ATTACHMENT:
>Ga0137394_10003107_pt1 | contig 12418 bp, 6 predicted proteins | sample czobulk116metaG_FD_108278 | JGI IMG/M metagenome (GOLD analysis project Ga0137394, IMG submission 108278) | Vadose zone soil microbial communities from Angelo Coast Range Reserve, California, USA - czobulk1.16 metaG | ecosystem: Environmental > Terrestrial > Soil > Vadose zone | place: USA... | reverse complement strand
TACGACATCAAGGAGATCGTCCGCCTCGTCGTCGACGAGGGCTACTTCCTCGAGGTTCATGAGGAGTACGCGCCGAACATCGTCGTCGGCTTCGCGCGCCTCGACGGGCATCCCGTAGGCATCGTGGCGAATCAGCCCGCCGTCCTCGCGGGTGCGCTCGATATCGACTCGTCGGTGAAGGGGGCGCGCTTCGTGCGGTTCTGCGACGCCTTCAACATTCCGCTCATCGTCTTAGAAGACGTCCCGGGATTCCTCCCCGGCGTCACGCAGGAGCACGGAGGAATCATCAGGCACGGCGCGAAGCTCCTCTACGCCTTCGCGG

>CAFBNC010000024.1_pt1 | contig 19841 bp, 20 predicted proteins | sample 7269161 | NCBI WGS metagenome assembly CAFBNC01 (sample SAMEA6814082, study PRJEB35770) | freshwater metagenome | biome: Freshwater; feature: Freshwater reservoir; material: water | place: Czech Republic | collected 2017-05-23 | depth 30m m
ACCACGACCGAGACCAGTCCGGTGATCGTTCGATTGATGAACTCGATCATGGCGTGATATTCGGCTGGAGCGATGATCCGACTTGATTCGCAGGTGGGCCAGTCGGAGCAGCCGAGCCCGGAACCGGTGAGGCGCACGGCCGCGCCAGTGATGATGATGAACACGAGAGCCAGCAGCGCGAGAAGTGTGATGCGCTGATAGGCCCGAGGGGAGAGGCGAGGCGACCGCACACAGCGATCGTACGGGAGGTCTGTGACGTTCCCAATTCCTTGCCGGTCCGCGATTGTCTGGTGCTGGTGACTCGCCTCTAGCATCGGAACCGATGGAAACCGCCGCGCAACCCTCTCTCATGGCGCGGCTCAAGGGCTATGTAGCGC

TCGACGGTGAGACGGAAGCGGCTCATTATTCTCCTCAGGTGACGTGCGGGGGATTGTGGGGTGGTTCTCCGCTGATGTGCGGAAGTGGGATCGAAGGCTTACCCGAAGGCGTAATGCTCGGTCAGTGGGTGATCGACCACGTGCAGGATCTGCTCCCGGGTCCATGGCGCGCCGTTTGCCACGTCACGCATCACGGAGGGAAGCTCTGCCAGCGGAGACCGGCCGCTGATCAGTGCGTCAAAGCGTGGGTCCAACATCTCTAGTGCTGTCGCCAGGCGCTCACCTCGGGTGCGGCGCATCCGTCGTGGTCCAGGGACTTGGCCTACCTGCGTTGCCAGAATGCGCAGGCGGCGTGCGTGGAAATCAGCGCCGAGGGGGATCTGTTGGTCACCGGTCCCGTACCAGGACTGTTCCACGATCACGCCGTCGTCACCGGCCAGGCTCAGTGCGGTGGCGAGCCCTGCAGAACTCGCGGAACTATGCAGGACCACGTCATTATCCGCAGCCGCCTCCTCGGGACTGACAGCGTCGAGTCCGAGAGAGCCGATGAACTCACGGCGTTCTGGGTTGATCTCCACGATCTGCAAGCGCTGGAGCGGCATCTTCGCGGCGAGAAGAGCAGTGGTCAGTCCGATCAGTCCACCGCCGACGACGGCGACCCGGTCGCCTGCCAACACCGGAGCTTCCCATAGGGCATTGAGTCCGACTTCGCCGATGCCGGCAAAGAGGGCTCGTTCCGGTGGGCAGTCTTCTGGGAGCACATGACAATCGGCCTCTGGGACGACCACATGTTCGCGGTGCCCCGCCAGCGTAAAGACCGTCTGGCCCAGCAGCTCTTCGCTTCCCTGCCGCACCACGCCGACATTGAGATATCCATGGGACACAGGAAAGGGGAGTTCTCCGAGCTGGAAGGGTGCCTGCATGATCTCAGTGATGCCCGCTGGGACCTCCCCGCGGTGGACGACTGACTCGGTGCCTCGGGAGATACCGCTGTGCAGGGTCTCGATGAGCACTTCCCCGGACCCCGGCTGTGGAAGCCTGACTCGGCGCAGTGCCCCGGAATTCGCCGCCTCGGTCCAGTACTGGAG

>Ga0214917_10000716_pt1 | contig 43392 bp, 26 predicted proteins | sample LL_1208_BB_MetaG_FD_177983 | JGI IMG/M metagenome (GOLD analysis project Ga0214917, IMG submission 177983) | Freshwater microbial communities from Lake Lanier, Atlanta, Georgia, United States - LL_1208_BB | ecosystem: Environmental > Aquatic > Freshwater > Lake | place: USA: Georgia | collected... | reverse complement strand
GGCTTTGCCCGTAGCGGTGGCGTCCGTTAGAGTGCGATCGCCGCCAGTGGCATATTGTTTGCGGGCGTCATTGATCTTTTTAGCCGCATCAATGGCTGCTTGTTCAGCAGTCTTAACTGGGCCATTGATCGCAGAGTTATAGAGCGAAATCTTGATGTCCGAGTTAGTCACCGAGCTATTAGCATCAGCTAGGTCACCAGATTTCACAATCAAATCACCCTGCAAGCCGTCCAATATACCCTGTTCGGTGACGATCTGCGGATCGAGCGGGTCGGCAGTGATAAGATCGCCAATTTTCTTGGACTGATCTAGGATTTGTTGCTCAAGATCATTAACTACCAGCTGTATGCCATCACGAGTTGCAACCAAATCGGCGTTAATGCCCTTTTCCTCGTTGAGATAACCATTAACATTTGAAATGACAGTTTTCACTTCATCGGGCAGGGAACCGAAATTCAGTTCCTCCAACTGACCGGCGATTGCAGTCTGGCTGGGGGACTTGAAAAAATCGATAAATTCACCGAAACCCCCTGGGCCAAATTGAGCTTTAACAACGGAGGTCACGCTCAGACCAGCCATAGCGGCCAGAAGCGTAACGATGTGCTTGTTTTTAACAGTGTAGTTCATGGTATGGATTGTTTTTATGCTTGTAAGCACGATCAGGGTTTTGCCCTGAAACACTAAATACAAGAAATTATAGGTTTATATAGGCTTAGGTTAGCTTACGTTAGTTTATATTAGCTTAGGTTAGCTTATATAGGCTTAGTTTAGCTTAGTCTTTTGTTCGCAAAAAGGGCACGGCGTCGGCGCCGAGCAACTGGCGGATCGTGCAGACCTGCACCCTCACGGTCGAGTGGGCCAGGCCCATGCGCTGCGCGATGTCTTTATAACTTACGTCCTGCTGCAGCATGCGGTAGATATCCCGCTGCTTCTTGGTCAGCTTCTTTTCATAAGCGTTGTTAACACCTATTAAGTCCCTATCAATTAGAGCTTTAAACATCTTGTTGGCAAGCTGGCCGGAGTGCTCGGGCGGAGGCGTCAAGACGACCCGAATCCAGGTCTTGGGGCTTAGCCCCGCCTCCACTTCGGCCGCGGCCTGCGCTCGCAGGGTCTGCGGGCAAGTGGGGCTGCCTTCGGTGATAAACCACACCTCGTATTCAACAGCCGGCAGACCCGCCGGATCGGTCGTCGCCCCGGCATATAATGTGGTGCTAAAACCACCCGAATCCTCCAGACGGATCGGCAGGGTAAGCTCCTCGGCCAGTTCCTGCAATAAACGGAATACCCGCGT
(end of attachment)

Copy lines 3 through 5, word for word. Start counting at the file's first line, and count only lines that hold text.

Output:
>CAFBNC010000024.1_pt1 | contig 19841 bp, 20 predicted proteins | sample 7269161 | NCBI WGS metagenome assembly CAFBNC01 (sample SAMEA6814082, study PRJEB35770) | freshwater metagenome | biome: Freshwater; feature: Freshwater reservoir; material: water | place: Czech Republic | collected 2017-05-23 | depth 30m m
ACCACGACCGAGACCAGTCCGGTGATCGTTCGATTGATGAACTCGATCATGGCGTGATATTCGGCTGGAGCGATGATCCGACTTGATTCGCAGGTGGGCCAGTCGGAGCAGCCGAGCCCGGAACCGGTGAGGCGCACGGCCGCGCCAGTGATGATGATGAACACGAGAGCCAGCAGCGCGAGAAGTGTGATGCGCTGATAGGCCCGAGGGGAGAGGCGAGGCGACCGCACACAGCGATCGTACGGGAGGTCTGTGACGTTCCCAATTCCTTGCCGGTCCGCGATTGTCTGGTGCTGGTGACTCGCCTCTAGCATCGGAACCGATGGAAACCGCCGCGCAACCCTCTCTCATGGCGCGGCTCAAGGGCTATGTAGCGC

TCGACGGTGAGACGGAAGCGGCTCATTATTCTCCTCAGGTGACGTGCGGGGGATTGTGGGGTGGTTCTCCGCTGATGTGCGGAAGTGGGATCGAAGGCTTACCCGAAGGCGTAATGCTCGGTCAGTGGGTGATCGACCACGTGCAGGATCTGCTCCCGGGTCCATGGCGCGCCGTTTGCCACGTCACGCATCACGGAGGGAAGCTCTGCCAGCGGAGACCGGCCGCTGATCAGTGCGTCAAAGCGTGGGTCCAACATCTCTAGTGCTGTCGCCAGGCGCTCACCTCGGGTGCGGCGCATCCGTCGTGGTCCAGGGACTTGGCCTACCTGCGTTGCCAGAATGCGCAGGCGGCGTGCGTGGAAATCAGCGCCGAGGGGGATCTGTTGGTCACCGGTCCCGTACCAGGACTGTTCCACGATCACGCCGTCGTCACCGGCCAGGCTCAGTGCGGTGGCGAGCCCTGCAGAACTCGCGGAACTATGCAGGACCACGTCATTATCCGCAGCCGCCTCCTCGGGACTGACAGCGTCGAGTCCGAGAGAGCCGATGAACTCACGGCGTTCTGGGTTGATCTCCACGATCTGCAAGCGCTGGAGCGGCATCTTCGCGGCGAGAAGAGCAGTGGTCAGTCCGATCAGTCCACCGCCGACGACGGCGACCCGGTCGCCTGCCAACACCGGAGCTTCCCATAGGGCATTGAGTCCGACTTCGCCGATGCCGGCAAAGAGGGCTCGTTCCGGTGGGCAGTCTTCTGGGAGCACATGACAATCGGCCTCTGGGACGACCACATGTTCGCGGTGCCCCGCCAGCGTAAAGACCGTCTGGCCCAGCAGCTCTTCGCTTCCCTGCCGCACCACGCCGACATTGAGATATCCATGGGACACAGGAAAGGGGAGTTCTCCGAGCTGGAAGGGTGCCTGCATGATCTCAGTGATGCCCGCTGGGACCTCCCCGCGGTGGACGACTGACTCGGTGCCTCGGGAGATACCGCTGTGCAGGGTCTCGATGAGCACTTCCCCGGACCCCGGCTGTGGAAGCCTGACTCGGCGCAGTGCCCCGGAATTCGCCGCCTCGGTCCAGTACTGGAG